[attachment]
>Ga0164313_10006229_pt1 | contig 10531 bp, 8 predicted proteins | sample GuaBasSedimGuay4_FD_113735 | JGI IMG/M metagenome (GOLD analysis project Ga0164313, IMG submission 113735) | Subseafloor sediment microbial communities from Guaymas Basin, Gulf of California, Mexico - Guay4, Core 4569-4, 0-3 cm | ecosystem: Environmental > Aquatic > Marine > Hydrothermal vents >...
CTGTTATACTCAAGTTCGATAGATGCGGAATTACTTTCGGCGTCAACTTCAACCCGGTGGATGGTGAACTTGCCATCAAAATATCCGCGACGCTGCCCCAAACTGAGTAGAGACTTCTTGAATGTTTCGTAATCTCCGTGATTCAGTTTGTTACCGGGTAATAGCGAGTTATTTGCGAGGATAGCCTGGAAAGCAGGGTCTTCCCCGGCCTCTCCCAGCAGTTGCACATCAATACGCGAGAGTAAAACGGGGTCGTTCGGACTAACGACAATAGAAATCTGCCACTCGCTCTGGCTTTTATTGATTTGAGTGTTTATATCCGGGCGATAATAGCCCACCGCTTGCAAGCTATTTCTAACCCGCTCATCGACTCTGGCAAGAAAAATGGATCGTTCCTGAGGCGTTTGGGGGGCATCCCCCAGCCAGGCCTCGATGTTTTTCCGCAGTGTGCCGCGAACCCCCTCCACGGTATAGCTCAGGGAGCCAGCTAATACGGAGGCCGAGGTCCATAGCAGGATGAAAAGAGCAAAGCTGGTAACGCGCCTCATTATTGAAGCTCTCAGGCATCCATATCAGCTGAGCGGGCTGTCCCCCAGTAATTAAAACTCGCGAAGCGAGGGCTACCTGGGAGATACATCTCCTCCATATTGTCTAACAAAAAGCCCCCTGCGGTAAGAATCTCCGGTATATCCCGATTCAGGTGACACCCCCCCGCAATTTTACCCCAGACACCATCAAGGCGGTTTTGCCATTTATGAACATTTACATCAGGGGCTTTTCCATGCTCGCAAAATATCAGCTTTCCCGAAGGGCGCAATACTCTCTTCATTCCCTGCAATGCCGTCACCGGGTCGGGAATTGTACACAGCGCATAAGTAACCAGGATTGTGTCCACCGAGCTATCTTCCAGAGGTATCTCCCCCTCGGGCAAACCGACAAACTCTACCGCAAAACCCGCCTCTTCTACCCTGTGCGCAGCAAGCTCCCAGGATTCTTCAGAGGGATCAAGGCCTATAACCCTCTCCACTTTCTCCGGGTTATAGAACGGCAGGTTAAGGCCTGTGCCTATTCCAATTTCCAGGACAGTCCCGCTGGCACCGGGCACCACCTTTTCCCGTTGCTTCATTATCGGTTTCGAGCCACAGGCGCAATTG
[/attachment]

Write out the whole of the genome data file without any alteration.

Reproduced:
>Ga0164313_10006229_pt1 | contig 10531 bp, 8 predicted proteins | sample GuaBasSedimGuay4_FD_113735 | JGI IMG/M metagenome (GOLD analysis project Ga0164313, IMG submission 113735) | Subseafloor sediment microbial communities from Guaymas Basin, Gulf of California, Mexico - Guay4, Core 4569-4, 0-3 cm | ecosystem: Environmental > Aquatic > Marine > Hydrothermal vents >...
CTGTTATACTCAAGTTCGATAGATGCGGAATTACTTTCGGCGTCAACTTCAACCCGGTGGATGGTGAACTTGCCATCAAAATATCCGCGACGCTGCCCCAAACTGAGTAGAGACTTCTTGAATGTTTCGTAATCTCCGTGATTCAGTTTGTTACCGGGTAATAGCGAGTTATTTGCGAGGATAGCCTGGAAAGCAGGGTCTTCCCCGGCCTCTCCCAGCAGTTGCACATCAATACGCGAGAGTAAAACGGGGTCGTTCGGACTAACGACAATAGAAATCTGCCACTCGCTCTGGCTTTTATTGATTTGAGTGTTTATATCCGGGCGATAATAGCCCACCGCTTGCAAGCTATTTCTAACCCGCTCATCGACTCTGGCAAGAAAAATGGATCGTTCCTGAGGCGTTTGGGGGGCATCCCCCAGCCAGGCCTCGATGTTTTTCCGCAGTGTGCCGCGAACCCCCTCCACGGTATAGCTCAGGGAGCCAGCTAATACGGAGGCCGAGGTCCATAGCAGGATGAAAAGAGCAAAGCTGGTAACGCGCCTCATTATTGAAGCTCTCAGGCATCCATATCAGCTGAGCGGGCTGTCCCCCAGTAATTAAAACTCGCGAAGCGAGGGCTACCTGGGAGATACATCTCCTCCATATTGTCTAACAAAAAGCCCCCTGCGGTAAGAATCTCCGGTATATCCCGATTCAGGTGACACCCCCCCGCAATTTTACCCCAGACACCATCAAGGCGGTTTTGCCATTTATGAACATTTACATCAGGGGCTTTTCCATGCTCGCAAAATATCAGCTTTCCCGAAGGGCGCAATACTCTCTTCATTCCCTGCAATGCCGTCACCGGGTCGGGAATTGTACACAGCGCATAAGTAACCAGGATTGTGTCCACCGAGCTATCTTCCAGAGGTATCTCCCCCTCGGGCAAACCGACAAACTCTACCGCAAAACCCGCCTCTTCTACCCTGTGCGCAGCAAGCTCCCAGGATTCTTCAGAGGGATCAAGGCCTATAACCCTCTCCACTTTCTCCGGGTTATAGAACGGCAGGTTAAGGCCTGTGCCTATTCCAATTTCCAGGACAGTCCCGCTGGCACCGGGCACCACCTTTTCCCGTTGCTTCATTATCGGTTTCGAGCCACAGGCGCAATTG